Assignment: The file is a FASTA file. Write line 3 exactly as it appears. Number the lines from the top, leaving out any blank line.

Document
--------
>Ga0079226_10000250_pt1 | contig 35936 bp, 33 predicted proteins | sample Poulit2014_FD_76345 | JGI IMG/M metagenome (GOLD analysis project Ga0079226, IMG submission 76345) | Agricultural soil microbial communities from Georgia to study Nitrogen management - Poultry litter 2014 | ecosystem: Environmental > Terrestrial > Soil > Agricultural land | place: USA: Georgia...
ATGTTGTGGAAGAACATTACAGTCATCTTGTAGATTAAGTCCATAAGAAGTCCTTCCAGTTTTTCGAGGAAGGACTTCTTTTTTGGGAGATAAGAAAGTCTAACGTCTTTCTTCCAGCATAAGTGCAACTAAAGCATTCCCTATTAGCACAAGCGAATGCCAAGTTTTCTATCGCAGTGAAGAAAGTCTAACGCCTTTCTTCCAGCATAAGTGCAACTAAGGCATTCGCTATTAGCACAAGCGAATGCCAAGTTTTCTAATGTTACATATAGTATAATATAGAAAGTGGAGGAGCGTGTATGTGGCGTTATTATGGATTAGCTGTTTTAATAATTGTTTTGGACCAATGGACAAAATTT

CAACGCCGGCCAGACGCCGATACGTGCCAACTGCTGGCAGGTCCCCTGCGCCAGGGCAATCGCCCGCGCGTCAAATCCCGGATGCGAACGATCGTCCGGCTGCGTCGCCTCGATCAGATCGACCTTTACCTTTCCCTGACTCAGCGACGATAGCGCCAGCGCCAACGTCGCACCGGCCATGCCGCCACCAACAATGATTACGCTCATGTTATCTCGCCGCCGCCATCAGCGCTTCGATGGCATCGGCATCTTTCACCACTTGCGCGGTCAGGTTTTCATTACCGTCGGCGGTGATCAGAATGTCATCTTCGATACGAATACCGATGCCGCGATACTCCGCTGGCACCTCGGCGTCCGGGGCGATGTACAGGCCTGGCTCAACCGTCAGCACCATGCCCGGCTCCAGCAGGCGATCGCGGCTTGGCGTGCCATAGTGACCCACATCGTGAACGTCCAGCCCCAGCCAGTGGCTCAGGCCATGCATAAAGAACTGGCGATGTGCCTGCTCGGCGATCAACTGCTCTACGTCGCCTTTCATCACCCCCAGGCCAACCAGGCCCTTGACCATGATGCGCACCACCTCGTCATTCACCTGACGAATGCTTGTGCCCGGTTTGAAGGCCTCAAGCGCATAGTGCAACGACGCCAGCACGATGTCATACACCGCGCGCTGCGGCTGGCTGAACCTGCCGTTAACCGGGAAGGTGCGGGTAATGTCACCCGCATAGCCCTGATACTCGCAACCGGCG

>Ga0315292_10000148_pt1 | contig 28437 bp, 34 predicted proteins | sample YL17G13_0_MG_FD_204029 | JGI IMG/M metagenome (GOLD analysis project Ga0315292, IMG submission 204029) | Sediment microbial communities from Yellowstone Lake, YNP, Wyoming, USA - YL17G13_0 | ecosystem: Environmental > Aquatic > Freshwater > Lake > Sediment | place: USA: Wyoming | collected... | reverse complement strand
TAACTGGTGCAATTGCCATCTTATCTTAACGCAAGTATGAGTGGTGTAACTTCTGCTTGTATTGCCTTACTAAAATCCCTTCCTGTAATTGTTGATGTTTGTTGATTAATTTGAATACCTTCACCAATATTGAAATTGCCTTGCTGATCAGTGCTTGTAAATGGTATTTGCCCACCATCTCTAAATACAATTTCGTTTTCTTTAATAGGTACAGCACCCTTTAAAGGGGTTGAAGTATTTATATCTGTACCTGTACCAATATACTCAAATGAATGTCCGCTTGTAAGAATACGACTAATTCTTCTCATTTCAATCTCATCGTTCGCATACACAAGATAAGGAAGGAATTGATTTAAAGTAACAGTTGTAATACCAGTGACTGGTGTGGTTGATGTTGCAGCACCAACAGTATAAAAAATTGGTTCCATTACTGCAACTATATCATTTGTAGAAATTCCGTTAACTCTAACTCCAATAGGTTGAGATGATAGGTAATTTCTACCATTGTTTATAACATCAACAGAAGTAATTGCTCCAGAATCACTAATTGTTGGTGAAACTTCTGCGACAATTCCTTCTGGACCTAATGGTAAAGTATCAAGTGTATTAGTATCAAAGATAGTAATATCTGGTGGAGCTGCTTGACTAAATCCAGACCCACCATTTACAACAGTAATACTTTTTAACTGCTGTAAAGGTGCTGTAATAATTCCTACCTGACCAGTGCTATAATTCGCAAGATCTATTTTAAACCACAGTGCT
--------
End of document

CAACGCCGGCCAGACGCCGATACGTGCCAACTGCTGGCAGGTCCCCTGCGCCAGGGCAATCGCCCGCGCGTCAAATCCCGGATGCGAACGATCGTCCGGCTGCGTCGCCTCGATCAGATCGACCTTTACCTTTCCCTGACTCAGCGACGATAGCGCCAGCGCCAACGTCGCACCGGCCATGCCGCCACCAACAATGATTACGCTCATGTTATCTCGCCGCCGCCATCAGCGCTTCGATGGCATCGGCATCTTTCACCACTTGCGCGGTCAGGTTTTCATTACCGTCGGCGGTGATCAGAATGTCATCTTCGATACGAATACCGATGCCGCGATACTCCGCTGGCACCTCGGCGTCCGGGGCGATGTACAGGCCTGGCTCAACCGTCAGCACCATGCCCGGCTCCAGCAGGCGATCGCGGCTTGGCGTGCCATAGTGACCCACATCGTGAACGTCCAGCCCCAGCCAGTGGCTCAGGCCATGCATAAAGAACTGGCGATGTGCCTGCTCGGCGATCAACTGCTCTACGTCGCCTTTCATCACCCCCAGGCCAACCAGGCCCTTGACCATGATGCGCACCACCTCGTCATTCACCTGACGAATGCTTGTGCCCGGTTTGAAGGCCTCAAGCGCATAGTGCAACGACGCCAGCACGATGTCATACACCGCGCGCTGCGGCTGGCTGAACCTGCCGTTAACCGGGAAGGTGCGGGTAATGTCACCCGCATAGCCCTGATACTCGCAACCGGCG